Tendering can be rough. You need to decipher request documents, get your head around the project, come up with a plan of work, cost said plan of work, and pull everything together into a thoughtful response.
And all this before you even get the gig.
Sometimes, in fact, you don’t get it.
There’s an art to responding to tenders that has nothing to do with how you craft the final response and everything to do with your approach.
Here are three key considerations for next time you respond to a tender:
As they say, time is money. And responding to a tender takes time. Often much more than you expect. You want to spend the time to do a good job, because sometimes this is the first impression an organisation has of you, and it could be the difference between getting the job and not. But on the other hand, this is time that you don’t directly get paid for. Learning to balance these competing factors itself takes time (and the experience that comes with it).
Tenders are, by nature, a competitive process and your price should be equally competitive. But what does this mean in practice? What exactly is a competitive price? And how do you arrive at it without undervaluing your skills and experience? Again, this is something you learn to balance with experience and by knowing the market.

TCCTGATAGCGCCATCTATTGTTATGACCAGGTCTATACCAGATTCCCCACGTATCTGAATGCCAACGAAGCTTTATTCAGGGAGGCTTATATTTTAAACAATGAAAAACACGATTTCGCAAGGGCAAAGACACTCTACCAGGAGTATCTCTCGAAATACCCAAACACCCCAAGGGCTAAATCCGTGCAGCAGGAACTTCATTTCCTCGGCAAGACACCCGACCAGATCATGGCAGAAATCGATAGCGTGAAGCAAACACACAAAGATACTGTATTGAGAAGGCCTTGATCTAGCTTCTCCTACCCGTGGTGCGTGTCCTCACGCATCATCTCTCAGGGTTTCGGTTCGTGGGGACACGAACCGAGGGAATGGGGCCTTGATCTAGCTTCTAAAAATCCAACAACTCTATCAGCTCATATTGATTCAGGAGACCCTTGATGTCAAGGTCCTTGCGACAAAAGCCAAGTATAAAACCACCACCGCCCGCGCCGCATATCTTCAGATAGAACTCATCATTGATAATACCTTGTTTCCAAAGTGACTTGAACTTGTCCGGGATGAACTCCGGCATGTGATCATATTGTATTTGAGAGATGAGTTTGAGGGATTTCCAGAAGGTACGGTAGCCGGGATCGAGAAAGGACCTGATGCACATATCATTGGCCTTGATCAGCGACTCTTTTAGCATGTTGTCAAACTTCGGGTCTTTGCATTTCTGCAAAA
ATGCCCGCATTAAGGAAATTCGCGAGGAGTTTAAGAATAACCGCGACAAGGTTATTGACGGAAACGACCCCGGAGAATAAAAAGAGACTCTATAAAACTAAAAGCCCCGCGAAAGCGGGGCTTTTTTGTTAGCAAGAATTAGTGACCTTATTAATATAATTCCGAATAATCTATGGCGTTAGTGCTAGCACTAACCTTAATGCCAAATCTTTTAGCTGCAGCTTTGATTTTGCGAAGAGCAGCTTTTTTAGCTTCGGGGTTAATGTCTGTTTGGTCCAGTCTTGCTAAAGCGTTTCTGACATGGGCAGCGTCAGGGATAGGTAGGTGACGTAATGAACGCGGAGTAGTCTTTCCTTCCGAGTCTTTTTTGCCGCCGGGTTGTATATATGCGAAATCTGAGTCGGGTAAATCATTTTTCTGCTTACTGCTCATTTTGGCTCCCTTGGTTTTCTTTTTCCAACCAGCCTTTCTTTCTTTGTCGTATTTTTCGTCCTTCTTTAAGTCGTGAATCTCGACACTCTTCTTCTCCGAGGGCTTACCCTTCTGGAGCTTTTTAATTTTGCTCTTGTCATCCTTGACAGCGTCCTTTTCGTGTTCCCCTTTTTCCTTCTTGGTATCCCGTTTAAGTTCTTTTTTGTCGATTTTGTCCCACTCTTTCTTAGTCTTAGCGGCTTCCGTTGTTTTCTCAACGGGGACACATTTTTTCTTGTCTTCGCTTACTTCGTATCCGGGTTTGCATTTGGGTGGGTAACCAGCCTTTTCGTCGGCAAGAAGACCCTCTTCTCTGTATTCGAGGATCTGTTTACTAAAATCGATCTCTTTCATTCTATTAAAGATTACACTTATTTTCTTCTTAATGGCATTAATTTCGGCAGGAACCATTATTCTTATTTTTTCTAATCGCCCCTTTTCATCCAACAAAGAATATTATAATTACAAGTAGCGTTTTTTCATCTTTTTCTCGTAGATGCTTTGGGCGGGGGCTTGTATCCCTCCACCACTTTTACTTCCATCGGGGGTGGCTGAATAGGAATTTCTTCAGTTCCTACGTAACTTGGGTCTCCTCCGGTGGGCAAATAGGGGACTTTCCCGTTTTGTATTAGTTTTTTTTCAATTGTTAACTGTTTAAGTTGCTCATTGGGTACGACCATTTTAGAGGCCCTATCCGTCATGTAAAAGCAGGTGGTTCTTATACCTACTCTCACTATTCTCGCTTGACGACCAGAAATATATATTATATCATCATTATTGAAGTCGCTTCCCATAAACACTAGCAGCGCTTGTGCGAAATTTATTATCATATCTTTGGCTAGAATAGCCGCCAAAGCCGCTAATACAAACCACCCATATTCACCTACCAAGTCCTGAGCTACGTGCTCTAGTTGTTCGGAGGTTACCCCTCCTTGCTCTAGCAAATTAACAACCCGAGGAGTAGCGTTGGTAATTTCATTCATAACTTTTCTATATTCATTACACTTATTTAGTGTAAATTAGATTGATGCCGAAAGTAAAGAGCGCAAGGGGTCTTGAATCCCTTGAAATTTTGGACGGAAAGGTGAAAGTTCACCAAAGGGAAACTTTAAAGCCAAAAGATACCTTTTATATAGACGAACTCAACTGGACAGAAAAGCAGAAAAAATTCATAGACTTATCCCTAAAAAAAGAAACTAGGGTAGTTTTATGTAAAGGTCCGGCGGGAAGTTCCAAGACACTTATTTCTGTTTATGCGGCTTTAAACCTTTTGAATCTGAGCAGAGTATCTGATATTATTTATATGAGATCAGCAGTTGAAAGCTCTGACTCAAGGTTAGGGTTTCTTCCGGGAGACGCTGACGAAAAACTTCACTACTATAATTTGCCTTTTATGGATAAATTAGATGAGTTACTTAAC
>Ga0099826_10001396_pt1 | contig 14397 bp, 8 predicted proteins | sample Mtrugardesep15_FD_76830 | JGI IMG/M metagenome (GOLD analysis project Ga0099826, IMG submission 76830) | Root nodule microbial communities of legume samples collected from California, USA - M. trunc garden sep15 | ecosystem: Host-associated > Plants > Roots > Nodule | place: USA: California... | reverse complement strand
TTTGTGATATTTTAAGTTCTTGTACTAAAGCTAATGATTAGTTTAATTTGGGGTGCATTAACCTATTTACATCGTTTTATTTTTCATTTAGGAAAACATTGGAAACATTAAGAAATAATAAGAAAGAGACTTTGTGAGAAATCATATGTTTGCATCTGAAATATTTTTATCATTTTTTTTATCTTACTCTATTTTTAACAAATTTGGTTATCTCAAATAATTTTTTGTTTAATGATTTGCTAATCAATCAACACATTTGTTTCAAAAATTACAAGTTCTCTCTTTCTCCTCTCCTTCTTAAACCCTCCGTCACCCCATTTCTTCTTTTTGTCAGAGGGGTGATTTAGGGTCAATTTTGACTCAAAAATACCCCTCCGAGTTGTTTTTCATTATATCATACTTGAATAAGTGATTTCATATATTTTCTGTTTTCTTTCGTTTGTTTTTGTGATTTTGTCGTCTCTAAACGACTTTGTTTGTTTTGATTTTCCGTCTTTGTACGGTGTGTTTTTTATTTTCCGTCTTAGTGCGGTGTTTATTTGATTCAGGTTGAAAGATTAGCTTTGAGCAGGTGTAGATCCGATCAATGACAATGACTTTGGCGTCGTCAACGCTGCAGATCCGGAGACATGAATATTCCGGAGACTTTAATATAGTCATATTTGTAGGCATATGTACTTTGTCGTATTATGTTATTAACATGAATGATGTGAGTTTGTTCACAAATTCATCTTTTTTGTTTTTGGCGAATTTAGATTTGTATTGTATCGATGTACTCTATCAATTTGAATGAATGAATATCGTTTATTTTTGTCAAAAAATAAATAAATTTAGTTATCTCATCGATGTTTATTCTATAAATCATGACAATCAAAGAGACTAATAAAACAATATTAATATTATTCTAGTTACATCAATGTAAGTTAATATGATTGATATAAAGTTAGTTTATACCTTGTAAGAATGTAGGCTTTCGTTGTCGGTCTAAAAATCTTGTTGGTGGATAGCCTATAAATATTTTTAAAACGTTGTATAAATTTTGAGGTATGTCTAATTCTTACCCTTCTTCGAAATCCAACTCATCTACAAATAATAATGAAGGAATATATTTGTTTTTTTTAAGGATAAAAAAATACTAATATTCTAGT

What type of projects do you tender for? Do you have a guiding strategy that determines this, or do you take a more flexible approach? There are no wrong answers, but it’s a good idea to ask these questions before you set out on your tendering journey. The last thing you want is to waste your time and resources tendering for projects that you don’t have a realistic chance of succeeding with.
No doubt about it, tendering is rough. But it’s necessary and putting some thought into these areas can help to ease the pain.